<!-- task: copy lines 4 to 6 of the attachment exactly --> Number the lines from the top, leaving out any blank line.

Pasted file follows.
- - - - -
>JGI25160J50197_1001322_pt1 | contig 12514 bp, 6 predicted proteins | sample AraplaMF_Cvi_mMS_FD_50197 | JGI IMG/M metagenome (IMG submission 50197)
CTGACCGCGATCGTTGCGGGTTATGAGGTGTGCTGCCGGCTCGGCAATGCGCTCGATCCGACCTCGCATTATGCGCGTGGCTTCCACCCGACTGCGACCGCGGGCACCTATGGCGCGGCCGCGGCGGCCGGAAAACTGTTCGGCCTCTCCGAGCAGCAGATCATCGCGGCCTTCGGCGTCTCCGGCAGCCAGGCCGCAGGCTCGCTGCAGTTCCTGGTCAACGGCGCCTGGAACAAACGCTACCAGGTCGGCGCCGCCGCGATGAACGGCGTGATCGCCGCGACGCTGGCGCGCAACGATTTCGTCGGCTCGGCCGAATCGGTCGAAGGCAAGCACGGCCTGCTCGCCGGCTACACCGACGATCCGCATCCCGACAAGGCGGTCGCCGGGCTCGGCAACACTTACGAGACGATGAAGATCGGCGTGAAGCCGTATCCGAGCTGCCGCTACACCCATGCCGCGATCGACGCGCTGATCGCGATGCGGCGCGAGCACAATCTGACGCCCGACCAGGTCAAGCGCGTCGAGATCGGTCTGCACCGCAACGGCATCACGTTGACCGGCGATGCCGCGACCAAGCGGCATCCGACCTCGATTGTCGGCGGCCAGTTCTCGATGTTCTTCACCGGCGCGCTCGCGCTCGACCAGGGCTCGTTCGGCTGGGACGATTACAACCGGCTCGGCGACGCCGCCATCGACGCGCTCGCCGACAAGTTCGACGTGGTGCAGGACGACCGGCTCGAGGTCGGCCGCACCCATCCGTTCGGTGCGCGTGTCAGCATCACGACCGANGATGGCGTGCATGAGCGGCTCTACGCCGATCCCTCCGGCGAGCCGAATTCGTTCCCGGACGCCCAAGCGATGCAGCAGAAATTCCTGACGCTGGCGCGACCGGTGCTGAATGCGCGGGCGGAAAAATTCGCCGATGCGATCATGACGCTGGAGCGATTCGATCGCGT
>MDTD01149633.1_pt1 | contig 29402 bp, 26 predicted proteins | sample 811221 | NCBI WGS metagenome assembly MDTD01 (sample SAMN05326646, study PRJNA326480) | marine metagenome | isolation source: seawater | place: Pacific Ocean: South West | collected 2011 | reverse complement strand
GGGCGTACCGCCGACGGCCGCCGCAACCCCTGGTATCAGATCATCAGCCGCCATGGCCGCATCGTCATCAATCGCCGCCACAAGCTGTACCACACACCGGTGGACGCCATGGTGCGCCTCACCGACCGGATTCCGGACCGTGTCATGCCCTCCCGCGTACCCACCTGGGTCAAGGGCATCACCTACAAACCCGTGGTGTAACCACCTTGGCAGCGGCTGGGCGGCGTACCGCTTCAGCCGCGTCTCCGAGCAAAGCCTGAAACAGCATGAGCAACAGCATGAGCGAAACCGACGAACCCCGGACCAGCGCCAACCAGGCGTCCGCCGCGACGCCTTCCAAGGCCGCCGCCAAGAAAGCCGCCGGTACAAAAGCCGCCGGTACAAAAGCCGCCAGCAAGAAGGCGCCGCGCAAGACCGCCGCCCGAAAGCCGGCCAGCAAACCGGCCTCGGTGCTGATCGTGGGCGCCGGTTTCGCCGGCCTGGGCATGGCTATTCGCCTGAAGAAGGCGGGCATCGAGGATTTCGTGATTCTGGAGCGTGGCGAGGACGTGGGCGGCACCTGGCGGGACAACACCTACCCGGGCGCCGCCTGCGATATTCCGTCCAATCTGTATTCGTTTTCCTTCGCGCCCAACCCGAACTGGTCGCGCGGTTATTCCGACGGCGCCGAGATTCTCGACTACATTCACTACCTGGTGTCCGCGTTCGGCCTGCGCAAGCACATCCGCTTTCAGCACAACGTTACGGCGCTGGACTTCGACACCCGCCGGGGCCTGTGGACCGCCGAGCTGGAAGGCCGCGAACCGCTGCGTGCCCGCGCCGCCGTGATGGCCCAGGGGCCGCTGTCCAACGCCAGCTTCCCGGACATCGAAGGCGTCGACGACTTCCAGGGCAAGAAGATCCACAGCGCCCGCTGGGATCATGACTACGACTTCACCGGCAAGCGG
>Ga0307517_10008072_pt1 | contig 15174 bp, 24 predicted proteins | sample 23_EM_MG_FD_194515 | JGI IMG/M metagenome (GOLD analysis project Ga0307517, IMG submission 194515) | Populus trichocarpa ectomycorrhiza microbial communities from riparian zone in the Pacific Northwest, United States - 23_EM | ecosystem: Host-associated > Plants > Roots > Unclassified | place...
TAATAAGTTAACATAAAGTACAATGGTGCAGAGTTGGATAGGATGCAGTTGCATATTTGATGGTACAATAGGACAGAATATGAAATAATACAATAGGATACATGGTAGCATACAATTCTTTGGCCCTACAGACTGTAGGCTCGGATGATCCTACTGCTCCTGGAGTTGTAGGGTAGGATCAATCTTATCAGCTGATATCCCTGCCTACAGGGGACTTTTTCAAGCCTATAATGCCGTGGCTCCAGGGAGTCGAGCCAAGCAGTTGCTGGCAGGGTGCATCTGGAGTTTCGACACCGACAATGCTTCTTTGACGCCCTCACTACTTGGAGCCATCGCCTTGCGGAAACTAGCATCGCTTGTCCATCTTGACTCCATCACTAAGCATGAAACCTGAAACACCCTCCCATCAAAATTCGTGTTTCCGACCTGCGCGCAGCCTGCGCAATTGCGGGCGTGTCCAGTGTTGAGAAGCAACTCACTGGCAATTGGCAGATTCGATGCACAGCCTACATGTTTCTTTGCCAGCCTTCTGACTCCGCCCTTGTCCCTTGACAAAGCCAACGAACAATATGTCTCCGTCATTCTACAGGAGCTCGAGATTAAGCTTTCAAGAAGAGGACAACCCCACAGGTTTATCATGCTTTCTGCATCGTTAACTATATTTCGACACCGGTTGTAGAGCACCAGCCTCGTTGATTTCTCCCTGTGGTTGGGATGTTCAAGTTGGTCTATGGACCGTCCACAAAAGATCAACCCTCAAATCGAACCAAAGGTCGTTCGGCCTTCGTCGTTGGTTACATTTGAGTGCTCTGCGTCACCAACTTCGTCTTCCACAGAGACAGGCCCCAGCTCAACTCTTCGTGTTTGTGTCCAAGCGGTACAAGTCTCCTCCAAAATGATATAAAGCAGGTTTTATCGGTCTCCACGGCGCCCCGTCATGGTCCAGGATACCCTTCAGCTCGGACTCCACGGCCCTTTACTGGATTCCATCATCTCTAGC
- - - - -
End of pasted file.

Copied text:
GGGCGTACCGCCGACGGCCGCCGCAACCCCTGGTATCAGATCATCAGCCGCCATGGCCGCATCGTCATCAATCGCCGCCACAAGCTGTACCACACACCGGTGGACGCCATGGTGCGCCTCACCGACCGGATTCCGGACCGTGTCATGCCCTCCCGCGTACCCACCTGGGTCAAGGGCATCACCTACAAACCCGTGGTGTAACCACCTTGGCAGCGGCTGGGCGGCGTACCGCTTCAGCCGCGTCTCCGAGCAAAGCCTGAAACAGCATGAGCAACAGCATGAGCGAAACCGACGAACCCCGGACCAGCGCCAACCAGGCGTCCGCCGCGACGCCTTCCAAGGCCGCCGCCAAGAAAGCCGCCGGTACAAAAGCCGCCGGTACAAAAGCCGCCAGCAAGAAGGCGCCGCGCAAGACCGCCGCCCGAAAGCCGGCCAGCAAACCGGCCTCGGTGCTGATCGTGGGCGCCGGTTTCGCCGGCCTGGGCATGGCTATTCGCCTGAAGAAGGCGGGCATCGAGGATTTCGTGATTCTGGAGCGTGGCGAGGACGTGGGCGGCACCTGGCGGGACAACACCTACCCGGGCGCCGCCTGCGATATTCCGTCCAATCTGTATTCGTTTTCCTTCGCGCCCAACCCGAACTGGTCGCGCGGTTATTCCGACGGCGCCGAGATTCTCGACTACATTCACTACCTGGTGTCCGCGTTCGGCCTGCGCAAGCACATCCGCTTTCAGCACAACGTTACGGCGCTGGACTTCGACACCCGCCGGGGCCTGTGGACCGCCGAGCTGGAAGGCCGCGAACCGCTGCGTGCCCGCGCCGCCGTGATGGCCCAGGGGCCGCTGTCCAACGCCAGCTTCCCGGACATCGAAGGCGTCGACGACTTCCAGGGCAAGAAGATCCACAGCGCCCGCTGGGATCATGACTACGACTTCACCGGCAAGCGG
>Ga0307517_10008072_pt1 | contig 15174 bp, 24 predicted proteins | sample 23_EM_MG_FD_194515 | JGI IMG/M metagenome (GOLD analysis project Ga0307517, IMG submission 194515) | Populus trichocarpa ectomycorrhiza microbial communities from riparian zone in the Pacific Northwest, United States - 23_EM | ecosystem: Host-associated > Plants > Roots > Unclassified | place...
TAATAAGTTAACATAAAGTACAATGGTGCAGAGTTGGATAGGATGCAGTTGCATATTTGATGGTACAATAGGACAGAATATGAAATAATACAATAGGATACATGGTAGCATACAATTCTTTGGCCCTACAGACTGTAGGCTCGGATGATCCTACTGCTCCTGGAGTTGTAGGGTAGGATCAATCTTATCAGCTGATATCCCTGCCTACAGGGGACTTTTTCAAGCCTATAATGCCGTGGCTCCAGGGAGTCGAGCCAAGCAGTTGCTGGCAGGGTGCATCTGGAGTTTCGACACCGACAATGCTTCTTTGACGCCCTCACTACTTGGAGCCATCGCCTTGCGGAAACTAGCATCGCTTGTCCATCTTGACTCCATCACTAAGCATGAAACCTGAAACACCCTCCCATCAAAATTCGTGTTTCCGACCTGCGCGCAGCCTGCGCAATTGCGGGCGTGTCCAGTGTTGAGAAGCAACTCACTGGCAATTGGCAGATTCGATGCACAGCCTACATGTTTCTTTGCCAGCCTTCTGACTCCGCCCTTGTCCCTTGACAAAGCCAACGAACAATATGTCTCCGTCATTCTACAGGAGCTCGAGATTAAGCTTTCAAGAAGAGGACAACCCCACAGGTTTATCATGCTTTCTGCATCGTTAACTATATTTCGACACCGGTTGTAGAGCACCAGCCTCGTTGATTTCTCCCTGTGGTTGGGATGTTCAAGTTGGTCTATGGACCGTCCACAAAAGATCAACCCTCAAATCGAACCAAAGGTCGTTCGGCCTTCGTCGTTGGTTACATTTGAGTGCTCTGCGTCACCAACTTCGTCTTCCACAGAGACAGGCCCCAGCTCAACTCTTCGTGTTTGTGTCCAAGCGGTACAAGTCTCCTCCAAAATGATATAAAGCAGGTTTTATCGGTCTCCACGGCGCCCCGTCATGGTCCAGGATACCCTTCAGCTCGGACTCCACGGCCCTTTACTGGATTCCATCATCTCTAGC